Light Your Fire

January 11, 2018

"This is the true joy in life, the being used for a purpose recognized by yourself as a mighty one; the being a force of nature... I am of the opinion that my life belongs to the whole community, and as long as I live it is my privilege to do for it whatever I can."


-George Bernard Shaw


At least half of my education as a young, independent creator has been about how to light my own fire-- how to foster hunger. I have to write constantly if I want to learn story, build a body of work, and create something worth a damn. Use that muscle or away with it. However, because there is no infrastructure or external accountability, the type you find at school or in an office, I have to build, with the help of my collaborator, a mindset that keeps me alert and eager. This is a side of storytelling that I failed to consider when in school dreaming about creative work. I thought hunger came like water from a faucet: just turn the knob when you're ready. But complacency, the little fiend, is a hunter that closes in as soon as you turn your back on it.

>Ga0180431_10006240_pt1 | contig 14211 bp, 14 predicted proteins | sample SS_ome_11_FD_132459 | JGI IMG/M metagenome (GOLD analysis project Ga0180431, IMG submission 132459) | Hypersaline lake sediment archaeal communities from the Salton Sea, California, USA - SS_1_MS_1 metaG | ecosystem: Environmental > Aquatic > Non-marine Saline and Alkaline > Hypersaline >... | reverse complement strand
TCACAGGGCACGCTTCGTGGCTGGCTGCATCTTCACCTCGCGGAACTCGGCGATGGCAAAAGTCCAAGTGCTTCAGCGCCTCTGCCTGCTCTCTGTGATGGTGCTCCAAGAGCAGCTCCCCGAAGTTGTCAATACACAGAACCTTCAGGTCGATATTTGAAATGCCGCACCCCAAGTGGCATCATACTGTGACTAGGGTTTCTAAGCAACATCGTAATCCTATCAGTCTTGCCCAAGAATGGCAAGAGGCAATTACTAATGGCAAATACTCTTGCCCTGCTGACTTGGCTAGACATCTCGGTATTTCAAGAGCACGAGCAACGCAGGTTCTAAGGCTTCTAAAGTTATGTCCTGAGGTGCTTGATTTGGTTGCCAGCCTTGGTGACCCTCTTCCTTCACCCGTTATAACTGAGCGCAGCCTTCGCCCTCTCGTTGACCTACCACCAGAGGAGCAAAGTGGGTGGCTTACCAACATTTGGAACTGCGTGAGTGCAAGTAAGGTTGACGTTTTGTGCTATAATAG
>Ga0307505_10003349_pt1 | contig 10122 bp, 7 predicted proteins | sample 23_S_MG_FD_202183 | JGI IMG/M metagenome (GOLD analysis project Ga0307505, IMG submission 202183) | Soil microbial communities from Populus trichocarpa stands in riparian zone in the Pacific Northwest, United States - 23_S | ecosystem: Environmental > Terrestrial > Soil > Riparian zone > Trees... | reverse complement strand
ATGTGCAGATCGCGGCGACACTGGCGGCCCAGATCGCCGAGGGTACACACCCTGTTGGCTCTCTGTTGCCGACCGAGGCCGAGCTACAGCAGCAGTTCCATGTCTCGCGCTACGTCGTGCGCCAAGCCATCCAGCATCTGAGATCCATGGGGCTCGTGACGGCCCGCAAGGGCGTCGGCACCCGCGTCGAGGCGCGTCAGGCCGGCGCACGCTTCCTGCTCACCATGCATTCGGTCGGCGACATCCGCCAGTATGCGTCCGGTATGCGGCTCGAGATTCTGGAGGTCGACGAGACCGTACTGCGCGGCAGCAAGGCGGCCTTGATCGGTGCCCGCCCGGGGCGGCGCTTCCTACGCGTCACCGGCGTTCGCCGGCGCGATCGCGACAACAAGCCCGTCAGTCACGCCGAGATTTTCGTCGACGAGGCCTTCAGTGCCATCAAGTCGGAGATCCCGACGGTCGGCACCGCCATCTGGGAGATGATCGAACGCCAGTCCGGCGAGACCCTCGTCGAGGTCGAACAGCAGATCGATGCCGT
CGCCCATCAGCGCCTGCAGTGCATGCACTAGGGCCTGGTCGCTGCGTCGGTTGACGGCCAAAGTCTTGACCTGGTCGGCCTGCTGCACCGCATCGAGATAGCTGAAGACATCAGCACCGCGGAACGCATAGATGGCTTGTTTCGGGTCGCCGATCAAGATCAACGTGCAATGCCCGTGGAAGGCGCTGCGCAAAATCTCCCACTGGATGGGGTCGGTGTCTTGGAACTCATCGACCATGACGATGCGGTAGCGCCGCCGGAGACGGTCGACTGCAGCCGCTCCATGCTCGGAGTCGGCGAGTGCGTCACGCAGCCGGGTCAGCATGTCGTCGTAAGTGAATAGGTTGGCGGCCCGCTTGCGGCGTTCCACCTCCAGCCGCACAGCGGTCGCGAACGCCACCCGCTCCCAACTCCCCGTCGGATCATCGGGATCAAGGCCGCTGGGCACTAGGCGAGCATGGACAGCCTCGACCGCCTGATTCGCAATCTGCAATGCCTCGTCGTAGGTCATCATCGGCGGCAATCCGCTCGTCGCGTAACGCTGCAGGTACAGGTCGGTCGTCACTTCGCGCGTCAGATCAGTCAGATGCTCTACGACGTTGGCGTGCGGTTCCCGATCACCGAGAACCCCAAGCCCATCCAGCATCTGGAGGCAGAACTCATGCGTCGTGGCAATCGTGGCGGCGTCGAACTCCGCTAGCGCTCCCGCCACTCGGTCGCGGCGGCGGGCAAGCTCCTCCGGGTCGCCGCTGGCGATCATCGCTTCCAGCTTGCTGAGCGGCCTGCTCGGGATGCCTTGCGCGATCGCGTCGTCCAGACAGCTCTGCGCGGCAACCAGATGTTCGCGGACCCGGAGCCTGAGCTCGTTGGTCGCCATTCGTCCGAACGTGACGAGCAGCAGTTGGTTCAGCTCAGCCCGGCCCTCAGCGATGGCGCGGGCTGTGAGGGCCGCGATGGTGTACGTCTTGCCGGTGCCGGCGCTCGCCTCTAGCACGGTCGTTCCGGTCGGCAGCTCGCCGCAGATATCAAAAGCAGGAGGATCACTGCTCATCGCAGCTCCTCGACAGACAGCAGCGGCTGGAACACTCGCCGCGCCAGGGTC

Discipline is not romantic. It doesn't fit the myth of the feverish, ever-inspired artist, but I think it's something creatives have to master early. For some it comes easier than for others. I didn't know that I was the type of person that needs a routine-- wake up early, exercise, drink a cup of coffee, and write before checking email, facebook, etc if any work at all is to get done. I didn't know how painfully tempting it is to do laundry or vacuum or run the dishwasher instead of writing (and, when I finish writing, nothing sounds worse than doing any of those things?). I didn't know that inspiration is not something to wait around for; it's something that comes and goes during the time set aside for creating. I wish this was more a part of what we talk about when we talk about artistry.


So the question for you is: how do you build self-discipline? How do you overcome the force of resistance, the one that screams for instant gratification, and tackle the purpose you recognize to be a mighty one? George Bernard Shaw writes about his life belonging to the whole community... I think that's where the answer lies. You have to step outside of your mind's echo chamber and find a way to work not for yourself, but for the community, a friend, a lover, a cause. Something external and mighty! 




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